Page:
The Bipolar Believer

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“Unstable as water, you shall not have preeminence.”

Genesis 49:4

I’ve been down this road before. 

I guess this is my big issue with Bipolar Disorder (BP);  its unpredictability, and the way you fluctuate.  You get up in the morning and you immediately have to start analyzing your mood.  “Am I more depressed than I was yesterday, or I am speeding up?” Am I acting appropriately, or am I stepping out of line again?”

For  BP persons we never can be too sure. 

We are always in a state of flux or movement.  As BPs who are believers in Jesus, it seems like we have broken every rule in the book, twice. This disorder almost always demands certain hypocrisy– which instills a lot of guilt and shame.

Almost 40 years ago, a visiting pastor to our church came up to me and told me that he had a word from God, especially for me. This was long before I was diagnosed with Bipolar.   I can’t remember much, but I do recall him saying, “You are as unstable as water”. 

But I can also see now that my instability has made me a deeper, more tolerant person. 

I give a lot of latitude to others’ shortcomings.  I know how difficult it is to process life and face issues.  Because I do this “yo-yo” thing, I can accept inconsistency as a normal part of life.  I realize that I’m not perfect, nor is anyone else I know, but I’m learning to make allowances for it.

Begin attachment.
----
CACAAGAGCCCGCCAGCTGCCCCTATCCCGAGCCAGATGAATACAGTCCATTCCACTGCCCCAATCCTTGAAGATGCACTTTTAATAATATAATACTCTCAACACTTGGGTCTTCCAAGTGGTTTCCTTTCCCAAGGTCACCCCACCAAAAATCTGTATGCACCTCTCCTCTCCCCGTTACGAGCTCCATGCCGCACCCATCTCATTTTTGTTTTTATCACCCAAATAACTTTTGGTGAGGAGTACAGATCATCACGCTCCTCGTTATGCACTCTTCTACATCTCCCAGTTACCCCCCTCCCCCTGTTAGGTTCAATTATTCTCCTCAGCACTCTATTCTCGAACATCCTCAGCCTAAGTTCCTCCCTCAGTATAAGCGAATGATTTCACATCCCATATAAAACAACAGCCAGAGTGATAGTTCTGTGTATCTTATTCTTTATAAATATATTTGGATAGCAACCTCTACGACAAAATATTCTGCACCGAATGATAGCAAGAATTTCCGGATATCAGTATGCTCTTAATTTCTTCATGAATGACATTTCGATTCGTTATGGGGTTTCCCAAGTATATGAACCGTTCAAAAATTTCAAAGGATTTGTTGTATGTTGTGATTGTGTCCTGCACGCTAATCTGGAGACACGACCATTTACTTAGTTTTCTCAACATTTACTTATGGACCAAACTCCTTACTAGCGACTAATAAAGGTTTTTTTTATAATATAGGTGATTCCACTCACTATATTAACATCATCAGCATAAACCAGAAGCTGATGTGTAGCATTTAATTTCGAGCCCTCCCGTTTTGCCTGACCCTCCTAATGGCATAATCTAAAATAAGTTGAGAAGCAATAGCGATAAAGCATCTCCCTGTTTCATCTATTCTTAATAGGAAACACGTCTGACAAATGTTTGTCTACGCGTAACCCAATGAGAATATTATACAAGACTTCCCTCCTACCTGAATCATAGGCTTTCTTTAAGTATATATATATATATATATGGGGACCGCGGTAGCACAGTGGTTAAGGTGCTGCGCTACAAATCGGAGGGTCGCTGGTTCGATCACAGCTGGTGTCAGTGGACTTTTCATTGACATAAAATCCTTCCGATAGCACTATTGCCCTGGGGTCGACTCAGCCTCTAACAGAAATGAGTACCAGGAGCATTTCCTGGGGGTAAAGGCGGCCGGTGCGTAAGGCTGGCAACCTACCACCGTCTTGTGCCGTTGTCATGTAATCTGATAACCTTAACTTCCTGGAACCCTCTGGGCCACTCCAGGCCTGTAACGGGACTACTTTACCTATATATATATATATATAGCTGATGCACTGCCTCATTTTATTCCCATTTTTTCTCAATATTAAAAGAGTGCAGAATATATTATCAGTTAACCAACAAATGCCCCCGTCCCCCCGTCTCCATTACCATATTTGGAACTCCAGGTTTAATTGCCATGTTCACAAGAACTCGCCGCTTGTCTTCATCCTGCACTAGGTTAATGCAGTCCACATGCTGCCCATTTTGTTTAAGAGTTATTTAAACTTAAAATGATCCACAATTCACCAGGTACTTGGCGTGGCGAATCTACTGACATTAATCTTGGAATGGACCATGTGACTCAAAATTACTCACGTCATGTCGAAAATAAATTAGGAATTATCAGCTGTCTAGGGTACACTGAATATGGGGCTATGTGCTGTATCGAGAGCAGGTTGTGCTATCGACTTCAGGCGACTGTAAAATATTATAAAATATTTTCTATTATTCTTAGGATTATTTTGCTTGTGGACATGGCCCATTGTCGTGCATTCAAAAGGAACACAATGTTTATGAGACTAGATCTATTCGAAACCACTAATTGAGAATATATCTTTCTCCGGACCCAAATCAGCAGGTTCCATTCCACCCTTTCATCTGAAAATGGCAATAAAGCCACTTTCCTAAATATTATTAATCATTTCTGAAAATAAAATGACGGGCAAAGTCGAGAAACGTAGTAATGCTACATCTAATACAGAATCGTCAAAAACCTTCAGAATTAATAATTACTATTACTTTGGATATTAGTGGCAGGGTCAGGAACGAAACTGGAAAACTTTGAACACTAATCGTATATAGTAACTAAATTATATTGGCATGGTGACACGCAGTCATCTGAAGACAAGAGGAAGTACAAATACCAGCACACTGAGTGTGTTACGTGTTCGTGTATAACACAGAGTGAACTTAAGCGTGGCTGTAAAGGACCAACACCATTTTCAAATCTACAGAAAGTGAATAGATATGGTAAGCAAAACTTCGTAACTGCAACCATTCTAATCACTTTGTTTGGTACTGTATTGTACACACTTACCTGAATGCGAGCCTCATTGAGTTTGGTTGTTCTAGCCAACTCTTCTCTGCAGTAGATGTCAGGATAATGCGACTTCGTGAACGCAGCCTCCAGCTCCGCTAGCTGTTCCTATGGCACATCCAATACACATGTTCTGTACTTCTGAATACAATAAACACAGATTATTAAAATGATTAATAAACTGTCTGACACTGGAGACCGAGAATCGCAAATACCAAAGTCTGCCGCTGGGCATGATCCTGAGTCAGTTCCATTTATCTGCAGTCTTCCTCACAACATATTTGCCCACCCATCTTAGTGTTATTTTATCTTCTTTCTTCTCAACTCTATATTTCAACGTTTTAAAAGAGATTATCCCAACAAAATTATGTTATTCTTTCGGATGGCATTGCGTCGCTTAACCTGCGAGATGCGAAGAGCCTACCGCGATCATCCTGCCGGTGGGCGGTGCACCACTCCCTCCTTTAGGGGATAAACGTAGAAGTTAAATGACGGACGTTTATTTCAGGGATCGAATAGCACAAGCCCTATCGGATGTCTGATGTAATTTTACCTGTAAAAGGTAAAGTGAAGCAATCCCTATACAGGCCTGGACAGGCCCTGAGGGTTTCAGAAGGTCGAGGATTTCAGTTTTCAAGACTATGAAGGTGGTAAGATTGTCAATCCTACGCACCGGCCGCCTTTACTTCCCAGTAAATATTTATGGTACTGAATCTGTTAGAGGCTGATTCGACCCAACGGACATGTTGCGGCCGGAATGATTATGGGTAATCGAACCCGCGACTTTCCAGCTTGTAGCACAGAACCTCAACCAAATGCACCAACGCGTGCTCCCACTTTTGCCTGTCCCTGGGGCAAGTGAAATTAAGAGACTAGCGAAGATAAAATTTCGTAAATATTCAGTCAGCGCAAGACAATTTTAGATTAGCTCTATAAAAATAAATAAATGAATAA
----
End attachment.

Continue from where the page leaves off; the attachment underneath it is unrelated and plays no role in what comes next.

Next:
Sometimes, just being aware is half the battle. And I’m starting to understand God’s grace given to others. I’m learning to be gracious. I’m learning how to love. Maybe this weakness is becoming a strength for me. I hope so.

“And He has said to me, “My grace is sufficient for you, for power is perfected in weakness.” Most gladly, therefore, I will rather boast about my weaknesses, so that the power of Christ may dwell in me.”

2 Corinthians 12:9, NASB

 

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Thinking Without My “Tin Foil Hat”

As we think of mental illness an immediate question arises:  what is “serious” mental illness, and how is it different from the normal issues that are part of everyday life?

Wearing a tin-foil hat is the delusion that those who wear them are some how protected from space rays or conspiracy theories. Crazy, I know. But some believers approach mental illness in this way.